Review – Life is Strange: Before the Storm

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Photo Credit: BagoGames via Flickr

 

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After the original Life is Strange wrapped up so perfectly, the announcement of a prequel was met with initial scepticism, and for good reason. A new developer, a change in voice actor for Chloe, and the removal of the rewind ability (not to mention the question of whether a prequel was necessary), had fans understandably concerned. Nevertheless, Before the Storm manages to put all doubt aside, and certainly lives up to its predecessor.

Developer: Deck Nine

Publisher: Square Enix

Platforms: PS4, XBOX One, PC (Reviewed) 

Release Date: August 31st 2017

The first in a three-part series, Episode 1: Awake sees us return to Arcadia Bay three years prior to the first game. Just like the original, players interact with the world around them, making decisions which will have consequences later in the game. This time, however, we see the world through the eyes of Chloe, shedding a new light on an old setting. There’s a lot going on in Chloe’s life. It’s been two years since the death of her father, her best friend Max has moved away, and her mother’s new boyfriend is an unwelcome presence. This all adds to Chloe’s inner turmoil.

Without the time travel powers of Life is Strange, once you’ve made a choice there’s no going back. It’s been replaced by ‘Backtalk’, a mini dialogue game where you listen and respond to what is being said, manipulating others into getting your way in an argument. While it takes a bit of getting used to, this feature suits Chloe, who’s known for her sharp retorts.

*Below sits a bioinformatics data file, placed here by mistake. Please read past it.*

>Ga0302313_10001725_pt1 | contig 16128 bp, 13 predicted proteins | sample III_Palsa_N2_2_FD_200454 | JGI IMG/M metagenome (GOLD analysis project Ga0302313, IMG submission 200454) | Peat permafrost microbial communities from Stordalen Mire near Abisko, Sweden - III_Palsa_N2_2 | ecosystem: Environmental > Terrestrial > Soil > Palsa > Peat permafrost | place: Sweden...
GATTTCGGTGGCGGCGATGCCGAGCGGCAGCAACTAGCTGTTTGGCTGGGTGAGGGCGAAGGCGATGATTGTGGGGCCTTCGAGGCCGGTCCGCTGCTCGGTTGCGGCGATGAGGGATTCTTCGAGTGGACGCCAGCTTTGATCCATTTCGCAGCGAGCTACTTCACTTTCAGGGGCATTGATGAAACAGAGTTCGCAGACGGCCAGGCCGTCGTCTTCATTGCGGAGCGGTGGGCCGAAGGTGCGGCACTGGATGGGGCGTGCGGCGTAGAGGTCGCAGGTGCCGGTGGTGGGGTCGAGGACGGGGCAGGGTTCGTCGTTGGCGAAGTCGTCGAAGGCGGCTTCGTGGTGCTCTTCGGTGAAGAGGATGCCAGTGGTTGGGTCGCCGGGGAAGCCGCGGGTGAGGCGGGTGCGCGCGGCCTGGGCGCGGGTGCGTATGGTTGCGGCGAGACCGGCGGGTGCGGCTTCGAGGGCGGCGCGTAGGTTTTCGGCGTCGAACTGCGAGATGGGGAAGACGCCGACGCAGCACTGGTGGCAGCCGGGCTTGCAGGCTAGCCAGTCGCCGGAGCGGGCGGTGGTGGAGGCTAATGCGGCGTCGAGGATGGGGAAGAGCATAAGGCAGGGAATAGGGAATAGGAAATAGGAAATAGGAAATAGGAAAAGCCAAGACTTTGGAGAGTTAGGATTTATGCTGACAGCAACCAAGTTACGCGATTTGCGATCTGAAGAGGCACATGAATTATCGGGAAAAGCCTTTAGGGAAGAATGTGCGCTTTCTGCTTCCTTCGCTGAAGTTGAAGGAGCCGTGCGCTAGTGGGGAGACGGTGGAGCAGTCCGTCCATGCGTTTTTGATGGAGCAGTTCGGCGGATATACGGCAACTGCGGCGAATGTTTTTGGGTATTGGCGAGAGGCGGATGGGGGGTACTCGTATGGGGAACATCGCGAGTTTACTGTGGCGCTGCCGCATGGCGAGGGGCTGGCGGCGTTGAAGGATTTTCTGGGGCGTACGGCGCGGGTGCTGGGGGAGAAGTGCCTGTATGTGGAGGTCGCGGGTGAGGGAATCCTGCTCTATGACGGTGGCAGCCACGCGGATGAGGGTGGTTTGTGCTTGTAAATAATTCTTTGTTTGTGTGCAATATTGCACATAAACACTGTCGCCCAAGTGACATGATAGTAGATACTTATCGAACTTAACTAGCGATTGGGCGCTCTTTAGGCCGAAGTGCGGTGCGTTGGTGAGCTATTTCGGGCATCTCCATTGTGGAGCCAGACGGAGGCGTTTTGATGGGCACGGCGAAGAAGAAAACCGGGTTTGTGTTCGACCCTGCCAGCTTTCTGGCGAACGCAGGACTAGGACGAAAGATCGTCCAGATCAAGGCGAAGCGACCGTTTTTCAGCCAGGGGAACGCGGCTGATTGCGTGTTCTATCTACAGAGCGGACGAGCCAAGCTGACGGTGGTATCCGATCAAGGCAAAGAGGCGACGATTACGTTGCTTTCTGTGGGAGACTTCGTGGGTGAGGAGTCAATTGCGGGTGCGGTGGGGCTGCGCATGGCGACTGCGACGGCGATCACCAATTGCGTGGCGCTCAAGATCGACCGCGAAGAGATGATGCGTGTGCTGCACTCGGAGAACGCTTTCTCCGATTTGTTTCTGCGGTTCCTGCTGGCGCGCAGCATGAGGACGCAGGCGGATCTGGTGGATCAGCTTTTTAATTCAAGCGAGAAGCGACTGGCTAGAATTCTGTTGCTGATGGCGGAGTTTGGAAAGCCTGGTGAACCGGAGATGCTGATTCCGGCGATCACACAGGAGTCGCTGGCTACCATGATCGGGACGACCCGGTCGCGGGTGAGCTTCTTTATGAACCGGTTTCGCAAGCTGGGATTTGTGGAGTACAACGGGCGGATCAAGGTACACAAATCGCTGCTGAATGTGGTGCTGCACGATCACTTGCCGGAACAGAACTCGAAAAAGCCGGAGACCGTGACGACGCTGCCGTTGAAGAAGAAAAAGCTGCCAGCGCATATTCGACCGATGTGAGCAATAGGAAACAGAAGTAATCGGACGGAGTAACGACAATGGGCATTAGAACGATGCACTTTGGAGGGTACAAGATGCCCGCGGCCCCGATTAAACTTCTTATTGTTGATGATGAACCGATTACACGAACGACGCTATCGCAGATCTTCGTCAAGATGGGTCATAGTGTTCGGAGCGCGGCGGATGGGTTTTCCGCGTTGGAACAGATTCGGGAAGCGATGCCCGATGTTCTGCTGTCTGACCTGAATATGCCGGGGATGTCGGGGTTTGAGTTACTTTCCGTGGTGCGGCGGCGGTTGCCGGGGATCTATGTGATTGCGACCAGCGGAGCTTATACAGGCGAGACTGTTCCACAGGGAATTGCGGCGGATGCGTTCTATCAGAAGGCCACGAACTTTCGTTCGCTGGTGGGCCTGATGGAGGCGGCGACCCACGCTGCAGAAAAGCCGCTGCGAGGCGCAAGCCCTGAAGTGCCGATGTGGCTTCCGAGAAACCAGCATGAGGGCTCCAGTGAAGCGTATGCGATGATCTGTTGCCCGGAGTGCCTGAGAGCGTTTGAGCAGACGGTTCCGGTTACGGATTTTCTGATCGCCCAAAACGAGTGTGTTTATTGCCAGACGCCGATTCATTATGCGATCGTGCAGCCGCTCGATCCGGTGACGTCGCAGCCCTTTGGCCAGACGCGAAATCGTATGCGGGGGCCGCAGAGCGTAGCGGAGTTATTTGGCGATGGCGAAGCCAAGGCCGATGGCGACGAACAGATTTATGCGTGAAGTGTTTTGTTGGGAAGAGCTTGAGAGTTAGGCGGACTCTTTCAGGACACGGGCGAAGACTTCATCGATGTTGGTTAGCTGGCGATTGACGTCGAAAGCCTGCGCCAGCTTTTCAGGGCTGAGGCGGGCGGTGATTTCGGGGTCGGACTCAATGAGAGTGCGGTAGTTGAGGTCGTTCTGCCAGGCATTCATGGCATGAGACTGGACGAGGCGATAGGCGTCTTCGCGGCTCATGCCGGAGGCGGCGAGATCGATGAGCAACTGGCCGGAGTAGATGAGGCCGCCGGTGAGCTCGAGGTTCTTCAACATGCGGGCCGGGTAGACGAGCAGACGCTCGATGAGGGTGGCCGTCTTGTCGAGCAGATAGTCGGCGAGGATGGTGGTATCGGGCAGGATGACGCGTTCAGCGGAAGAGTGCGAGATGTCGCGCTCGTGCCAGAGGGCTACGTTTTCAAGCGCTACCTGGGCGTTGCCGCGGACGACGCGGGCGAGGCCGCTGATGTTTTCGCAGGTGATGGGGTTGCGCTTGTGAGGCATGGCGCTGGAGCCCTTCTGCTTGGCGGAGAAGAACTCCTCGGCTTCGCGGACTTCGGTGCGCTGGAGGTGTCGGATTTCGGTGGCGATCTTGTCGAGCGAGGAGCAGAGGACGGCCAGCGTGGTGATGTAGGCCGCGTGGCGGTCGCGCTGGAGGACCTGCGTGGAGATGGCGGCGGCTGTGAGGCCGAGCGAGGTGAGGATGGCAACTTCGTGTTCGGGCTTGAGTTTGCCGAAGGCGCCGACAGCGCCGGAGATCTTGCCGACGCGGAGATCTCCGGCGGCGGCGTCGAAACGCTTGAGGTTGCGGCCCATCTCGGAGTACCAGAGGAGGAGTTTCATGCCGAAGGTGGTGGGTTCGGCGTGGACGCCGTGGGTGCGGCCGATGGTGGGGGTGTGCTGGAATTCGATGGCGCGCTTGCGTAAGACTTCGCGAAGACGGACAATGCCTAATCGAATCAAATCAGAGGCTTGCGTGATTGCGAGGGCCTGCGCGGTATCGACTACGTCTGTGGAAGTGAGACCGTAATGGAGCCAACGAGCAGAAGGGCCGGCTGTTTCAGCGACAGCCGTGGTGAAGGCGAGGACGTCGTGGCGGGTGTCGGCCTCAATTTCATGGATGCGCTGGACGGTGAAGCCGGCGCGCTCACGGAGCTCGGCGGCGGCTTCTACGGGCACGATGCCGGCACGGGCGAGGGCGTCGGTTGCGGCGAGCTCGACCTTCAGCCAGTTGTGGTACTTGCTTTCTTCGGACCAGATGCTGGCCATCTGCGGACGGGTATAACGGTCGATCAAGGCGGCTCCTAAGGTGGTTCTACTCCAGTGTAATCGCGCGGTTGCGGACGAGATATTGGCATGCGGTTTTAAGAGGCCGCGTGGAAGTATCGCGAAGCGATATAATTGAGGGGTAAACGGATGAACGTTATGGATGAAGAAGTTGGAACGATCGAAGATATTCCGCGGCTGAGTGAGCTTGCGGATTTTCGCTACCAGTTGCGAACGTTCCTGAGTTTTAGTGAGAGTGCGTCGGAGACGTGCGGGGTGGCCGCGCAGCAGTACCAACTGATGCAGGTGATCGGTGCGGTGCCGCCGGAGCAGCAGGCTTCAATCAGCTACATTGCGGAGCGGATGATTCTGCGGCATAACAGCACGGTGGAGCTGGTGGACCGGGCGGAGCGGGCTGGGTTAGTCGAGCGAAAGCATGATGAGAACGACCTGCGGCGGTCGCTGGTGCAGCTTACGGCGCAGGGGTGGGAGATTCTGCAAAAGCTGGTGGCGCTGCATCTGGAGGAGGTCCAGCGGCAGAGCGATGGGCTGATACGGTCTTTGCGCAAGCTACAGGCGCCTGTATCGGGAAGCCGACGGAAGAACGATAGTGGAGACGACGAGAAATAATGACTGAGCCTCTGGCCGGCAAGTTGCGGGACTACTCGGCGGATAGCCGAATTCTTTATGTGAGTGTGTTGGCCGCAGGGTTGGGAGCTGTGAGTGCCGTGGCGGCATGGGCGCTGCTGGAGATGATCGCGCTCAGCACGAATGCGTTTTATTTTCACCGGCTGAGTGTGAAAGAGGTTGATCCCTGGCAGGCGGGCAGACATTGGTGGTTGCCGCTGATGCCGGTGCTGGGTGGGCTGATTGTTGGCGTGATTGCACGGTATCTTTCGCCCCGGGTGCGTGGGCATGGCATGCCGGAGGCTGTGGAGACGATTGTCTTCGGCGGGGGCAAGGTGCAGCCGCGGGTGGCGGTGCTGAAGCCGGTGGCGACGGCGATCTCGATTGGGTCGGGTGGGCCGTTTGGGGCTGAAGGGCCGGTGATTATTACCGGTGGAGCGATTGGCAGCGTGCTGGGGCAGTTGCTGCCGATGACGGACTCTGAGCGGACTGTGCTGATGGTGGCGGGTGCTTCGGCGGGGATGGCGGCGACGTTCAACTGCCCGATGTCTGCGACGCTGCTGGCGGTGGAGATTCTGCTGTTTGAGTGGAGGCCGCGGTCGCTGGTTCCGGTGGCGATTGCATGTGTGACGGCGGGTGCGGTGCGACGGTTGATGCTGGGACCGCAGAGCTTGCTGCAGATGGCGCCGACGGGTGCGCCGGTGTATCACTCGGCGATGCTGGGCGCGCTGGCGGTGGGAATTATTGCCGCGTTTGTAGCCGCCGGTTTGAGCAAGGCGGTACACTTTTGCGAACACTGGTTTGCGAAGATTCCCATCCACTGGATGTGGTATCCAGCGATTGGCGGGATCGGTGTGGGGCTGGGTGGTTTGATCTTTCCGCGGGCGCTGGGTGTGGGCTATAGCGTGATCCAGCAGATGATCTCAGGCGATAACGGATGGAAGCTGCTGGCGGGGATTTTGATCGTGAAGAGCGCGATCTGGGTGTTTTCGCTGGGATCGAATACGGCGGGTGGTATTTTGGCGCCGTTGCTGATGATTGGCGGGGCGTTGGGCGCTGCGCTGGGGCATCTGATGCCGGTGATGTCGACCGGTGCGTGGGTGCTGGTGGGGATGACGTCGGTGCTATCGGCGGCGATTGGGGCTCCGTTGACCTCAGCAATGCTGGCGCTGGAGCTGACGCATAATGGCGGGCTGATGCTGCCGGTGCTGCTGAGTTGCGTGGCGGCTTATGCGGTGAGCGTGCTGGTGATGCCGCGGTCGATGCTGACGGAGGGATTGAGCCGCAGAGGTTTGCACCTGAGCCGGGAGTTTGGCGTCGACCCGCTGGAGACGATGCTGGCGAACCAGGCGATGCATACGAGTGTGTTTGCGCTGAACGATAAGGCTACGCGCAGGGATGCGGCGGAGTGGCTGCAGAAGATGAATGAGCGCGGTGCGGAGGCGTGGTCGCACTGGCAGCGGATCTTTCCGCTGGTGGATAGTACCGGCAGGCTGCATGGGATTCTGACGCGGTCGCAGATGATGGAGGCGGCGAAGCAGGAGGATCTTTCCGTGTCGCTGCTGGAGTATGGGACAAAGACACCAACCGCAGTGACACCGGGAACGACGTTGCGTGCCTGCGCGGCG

“There’s a cosy element to exploring familiar settings, such as Chloe’s dishevelled teenage bedroom, the prestigious Blackwell Academy and the treasure trove of the junkyard.”

While you don’t need to have played the original to enjoy Before the Storm, the game visits locations and characters from the original game which can be appreciated by well-versed players. There’s a cosy element to exploring familiar settings, such as Chloe’s dishevelled teenage bedroom, the prestigious Blackwell Academy and the treasure trove of the junkyard. Each area is richly detailed, which leaves it easy to miss things.

With characters, old favourites return while new ones fit seamlessly into the world, most notable of which is Rachel Amber. Rachel will be familiar from Life is Strange as being a mystery, only mentioned but never seen. Here, despite her physical presence, Rachel still remains an enigma. It’s the relationship between popular, perfect Rachel and the unruly, angst-ridden Chloe which we become invested in and one which allows us to see a more vulnerable side to Chloe.

With just over two hours of gameplay, the length of Before the Storm is just about right, preventing it from feeling dragged out. It’s the real emotional heaviness and the heart-wrenching unexpected moments of tragedy which the player will find themselves pondering long after the game is over. After a promising start and the promise of twists and turns to come, Episode 1 leaves us eagerly awaiting more.

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